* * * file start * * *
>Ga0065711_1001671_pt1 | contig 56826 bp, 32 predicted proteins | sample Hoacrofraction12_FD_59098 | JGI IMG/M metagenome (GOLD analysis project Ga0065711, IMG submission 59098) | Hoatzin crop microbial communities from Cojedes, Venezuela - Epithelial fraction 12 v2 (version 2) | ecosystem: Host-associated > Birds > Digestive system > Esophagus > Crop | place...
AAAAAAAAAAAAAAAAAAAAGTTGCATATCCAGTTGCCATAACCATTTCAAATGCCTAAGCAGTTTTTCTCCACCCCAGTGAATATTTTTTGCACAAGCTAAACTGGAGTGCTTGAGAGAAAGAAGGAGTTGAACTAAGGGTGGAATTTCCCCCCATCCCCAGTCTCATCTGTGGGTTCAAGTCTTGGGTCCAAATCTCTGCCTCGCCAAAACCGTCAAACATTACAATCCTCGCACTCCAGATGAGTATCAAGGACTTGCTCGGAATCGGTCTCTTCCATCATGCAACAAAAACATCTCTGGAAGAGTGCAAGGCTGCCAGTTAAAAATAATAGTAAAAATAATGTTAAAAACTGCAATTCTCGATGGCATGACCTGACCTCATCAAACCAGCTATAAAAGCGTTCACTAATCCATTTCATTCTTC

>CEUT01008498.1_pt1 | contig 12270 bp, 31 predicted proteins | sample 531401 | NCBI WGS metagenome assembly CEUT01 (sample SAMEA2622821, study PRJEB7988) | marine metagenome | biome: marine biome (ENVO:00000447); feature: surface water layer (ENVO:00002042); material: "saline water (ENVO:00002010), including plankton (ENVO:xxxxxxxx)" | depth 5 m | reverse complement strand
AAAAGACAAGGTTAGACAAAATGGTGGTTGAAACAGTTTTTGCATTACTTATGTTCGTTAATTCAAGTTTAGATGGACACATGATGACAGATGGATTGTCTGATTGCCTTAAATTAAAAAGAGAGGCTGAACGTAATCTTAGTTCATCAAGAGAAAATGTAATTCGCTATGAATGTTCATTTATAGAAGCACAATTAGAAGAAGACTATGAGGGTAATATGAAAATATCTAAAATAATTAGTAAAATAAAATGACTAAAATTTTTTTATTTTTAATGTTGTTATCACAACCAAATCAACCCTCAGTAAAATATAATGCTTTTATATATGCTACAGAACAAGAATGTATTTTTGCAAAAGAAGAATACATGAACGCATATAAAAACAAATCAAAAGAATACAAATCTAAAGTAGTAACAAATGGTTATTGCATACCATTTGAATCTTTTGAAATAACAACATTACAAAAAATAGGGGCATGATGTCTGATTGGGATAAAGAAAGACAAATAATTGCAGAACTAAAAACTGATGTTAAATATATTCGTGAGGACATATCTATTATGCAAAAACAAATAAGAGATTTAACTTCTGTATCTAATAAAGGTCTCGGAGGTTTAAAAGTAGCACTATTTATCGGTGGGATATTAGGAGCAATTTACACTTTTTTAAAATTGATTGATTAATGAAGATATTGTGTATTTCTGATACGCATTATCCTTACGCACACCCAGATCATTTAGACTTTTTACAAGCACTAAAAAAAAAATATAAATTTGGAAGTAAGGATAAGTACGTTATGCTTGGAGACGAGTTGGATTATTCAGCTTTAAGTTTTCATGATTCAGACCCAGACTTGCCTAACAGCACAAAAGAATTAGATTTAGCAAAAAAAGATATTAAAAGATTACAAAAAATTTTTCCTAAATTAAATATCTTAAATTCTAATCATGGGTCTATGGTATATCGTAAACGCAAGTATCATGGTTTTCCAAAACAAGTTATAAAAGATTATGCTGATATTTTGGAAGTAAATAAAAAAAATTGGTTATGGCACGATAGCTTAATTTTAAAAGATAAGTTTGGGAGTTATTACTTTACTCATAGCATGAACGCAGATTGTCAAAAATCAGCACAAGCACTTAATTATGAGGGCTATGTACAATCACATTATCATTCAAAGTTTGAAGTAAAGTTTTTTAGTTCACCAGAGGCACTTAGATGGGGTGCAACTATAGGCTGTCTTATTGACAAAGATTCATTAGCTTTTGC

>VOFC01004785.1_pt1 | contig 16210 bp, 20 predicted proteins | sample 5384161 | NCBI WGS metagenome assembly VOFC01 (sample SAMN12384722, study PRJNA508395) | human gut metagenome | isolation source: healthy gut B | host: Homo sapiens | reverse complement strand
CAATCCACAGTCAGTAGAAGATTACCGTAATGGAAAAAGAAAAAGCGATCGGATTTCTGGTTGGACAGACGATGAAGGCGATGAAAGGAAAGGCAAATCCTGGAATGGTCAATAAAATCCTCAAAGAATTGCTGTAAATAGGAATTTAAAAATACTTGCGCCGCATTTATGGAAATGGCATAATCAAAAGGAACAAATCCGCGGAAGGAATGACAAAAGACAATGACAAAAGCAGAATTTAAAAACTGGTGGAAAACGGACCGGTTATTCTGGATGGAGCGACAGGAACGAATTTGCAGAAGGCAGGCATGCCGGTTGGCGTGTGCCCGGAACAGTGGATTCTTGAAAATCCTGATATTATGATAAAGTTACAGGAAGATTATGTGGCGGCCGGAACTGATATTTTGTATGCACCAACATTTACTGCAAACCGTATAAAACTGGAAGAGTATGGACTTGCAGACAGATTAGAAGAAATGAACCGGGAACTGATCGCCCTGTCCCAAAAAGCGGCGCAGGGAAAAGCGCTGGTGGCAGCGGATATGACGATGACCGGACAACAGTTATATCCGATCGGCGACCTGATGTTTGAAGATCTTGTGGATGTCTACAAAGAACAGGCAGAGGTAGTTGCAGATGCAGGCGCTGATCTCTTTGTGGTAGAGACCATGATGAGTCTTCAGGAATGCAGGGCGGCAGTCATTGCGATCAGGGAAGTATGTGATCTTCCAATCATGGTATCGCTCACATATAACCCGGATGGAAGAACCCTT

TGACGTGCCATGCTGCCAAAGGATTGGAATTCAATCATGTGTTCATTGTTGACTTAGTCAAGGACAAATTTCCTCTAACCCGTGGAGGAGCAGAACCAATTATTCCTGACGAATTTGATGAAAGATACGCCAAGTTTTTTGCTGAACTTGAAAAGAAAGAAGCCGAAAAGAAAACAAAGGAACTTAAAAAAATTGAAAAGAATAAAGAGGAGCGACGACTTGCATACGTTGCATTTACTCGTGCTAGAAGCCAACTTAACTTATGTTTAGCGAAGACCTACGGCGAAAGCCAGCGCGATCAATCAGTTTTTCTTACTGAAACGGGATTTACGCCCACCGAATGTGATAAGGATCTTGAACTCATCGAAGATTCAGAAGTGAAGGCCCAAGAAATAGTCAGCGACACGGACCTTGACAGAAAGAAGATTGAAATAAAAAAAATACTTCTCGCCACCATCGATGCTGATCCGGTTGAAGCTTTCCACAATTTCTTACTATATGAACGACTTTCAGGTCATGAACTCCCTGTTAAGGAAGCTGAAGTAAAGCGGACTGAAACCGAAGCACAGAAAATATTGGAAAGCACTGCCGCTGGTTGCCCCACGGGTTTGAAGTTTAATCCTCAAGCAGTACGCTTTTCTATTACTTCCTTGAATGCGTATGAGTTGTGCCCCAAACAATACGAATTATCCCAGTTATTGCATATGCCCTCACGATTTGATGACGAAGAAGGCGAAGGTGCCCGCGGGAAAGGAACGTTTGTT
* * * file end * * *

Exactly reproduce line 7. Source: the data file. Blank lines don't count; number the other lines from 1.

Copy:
TGACGTGCCATGCTGCCAAAGGATTGGAATTCAATCATGTGTTCATTGTTGACTTAGTCAAGGACAAATTTCCTCTAACCCGTGGAGGAGCAGAACCAATTATTCCTGACGAATTTGATGAAAGATACGCCAAGTTTTTTGCTGAACTTGAAAAGAAAGAAGCCGAAAAGAAAACAAAGGAACTTAAAAAAATTGAAAAGAATAAAGAGGAGCGACGACTTGCATACGTTGCATTTACTCGTGCTAGAAGCCAACTTAACTTATGTTTAGCGAAGACCTACGGCGAAAGCCAGCGCGATCAATCAGTTTTTCTTACTGAAACGGGATTTACGCCCACCGAATGTGATAAGGATCTTGAACTCATCGAAGATTCAGAAGTGAAGGCCCAAGAAATAGTCAGCGACACGGACCTTGACAGAAAGAAGATTGAAATAAAAAAAATACTTCTCGCCACCATCGATGCTGATCCGGTTGAAGCTTTCCACAATTTCTTACTATATGAACGACTTTCAGGTCATGAACTCCCTGTTAAGGAAGCTGAAGTAAAGCGGACTGAAACCGAAGCACAGAAAATATTGGAAAGCACTGCCGCTGGTTGCCCCACGGGTTTGAAGTTTAATCCTCAAGCAGTACGCTTTTCTATTACTTCCTTGAATGCGTATGAGTTGTGCCCCAAACAATACGAATTATCCCAGTTATTGCATATGCCCTCACGATTTGATGACGAAGAAGGCGAAGGTGCCCGCGGGAAAGGAACGTTTGTT